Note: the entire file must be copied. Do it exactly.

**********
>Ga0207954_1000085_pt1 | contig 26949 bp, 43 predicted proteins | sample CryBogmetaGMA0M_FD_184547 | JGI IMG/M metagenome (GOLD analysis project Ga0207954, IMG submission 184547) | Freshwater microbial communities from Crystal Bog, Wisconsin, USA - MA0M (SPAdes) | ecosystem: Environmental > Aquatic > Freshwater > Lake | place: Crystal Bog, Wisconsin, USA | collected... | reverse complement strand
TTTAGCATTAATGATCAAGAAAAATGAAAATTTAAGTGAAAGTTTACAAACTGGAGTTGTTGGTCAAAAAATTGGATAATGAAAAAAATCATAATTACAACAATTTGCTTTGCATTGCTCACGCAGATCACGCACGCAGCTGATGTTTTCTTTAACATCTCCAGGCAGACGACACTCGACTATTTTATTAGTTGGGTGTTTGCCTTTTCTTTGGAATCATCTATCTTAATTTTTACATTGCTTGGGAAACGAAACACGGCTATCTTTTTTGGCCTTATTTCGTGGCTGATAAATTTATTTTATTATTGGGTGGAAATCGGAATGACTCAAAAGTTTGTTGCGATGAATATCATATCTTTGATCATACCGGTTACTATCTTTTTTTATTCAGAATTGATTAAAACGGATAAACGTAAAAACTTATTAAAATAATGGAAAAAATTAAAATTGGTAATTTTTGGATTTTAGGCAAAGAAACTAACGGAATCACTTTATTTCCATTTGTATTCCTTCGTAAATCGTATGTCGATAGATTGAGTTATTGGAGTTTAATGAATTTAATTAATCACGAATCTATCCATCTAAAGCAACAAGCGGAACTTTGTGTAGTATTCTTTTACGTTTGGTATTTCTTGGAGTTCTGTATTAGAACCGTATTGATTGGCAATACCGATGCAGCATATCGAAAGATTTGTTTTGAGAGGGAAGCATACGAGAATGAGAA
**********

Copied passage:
>Ga0207954_1000085_pt1 | contig 26949 bp, 43 predicted proteins | sample CryBogmetaGMA0M_FD_184547 | JGI IMG/M metagenome (GOLD analysis project Ga0207954, IMG submission 184547) | Freshwater microbial communities from Crystal Bog, Wisconsin, USA - MA0M (SPAdes) | ecosystem: Environmental > Aquatic > Freshwater > Lake | place: Crystal Bog, Wisconsin, USA | collected... | reverse complement strand
TTTAGCATTAATGATCAAGAAAAATGAAAATTTAAGTGAAAGTTTACAAACTGGAGTTGTTGGTCAAAAAATTGGATAATGAAAAAAATCATAATTACAACAATTTGCTTTGCATTGCTCACGCAGATCACGCACGCAGCTGATGTTTTCTTTAACATCTCCAGGCAGACGACACTCGACTATTTTATTAGTTGGGTGTTTGCCTTTTCTTTGGAATCATCTATCTTAATTTTTACATTGCTTGGGAAACGAAACACGGCTATCTTTTTTGGCCTTATTTCGTGGCTGATAAATTTATTTTATTATTGGGTGGAAATCGGAATGACTCAAAAGTTTGTTGCGATGAATATCATATCTTTGATCATACCGGTTACTATCTTTTTTTATTCAGAATTGATTAAAACGGATAAACGTAAAAACTTATTAAAATAATGGAAAAAATTAAAATTGGTAATTTTTGGATTTTAGGCAAAGAAACTAACGGAATCACTTTATTTCCATTTGTATTCCTTCGTAAATCGTATGTCGATAGATTGAGTTATTGGAGTTTAATGAATTTAATTAATCACGAATCTATCCATCTAAAGCAACAAGCGGAACTTTGTGTAGTATTCTTTTACGTTTGGTATTTCTTGGAGTTCTGTATTAGAACCGTATTGATTGGCAATACCGATGCAGCATATCGAAAGATTTGTTTTGAGAGGGAAGCATACGAGAATGAGAA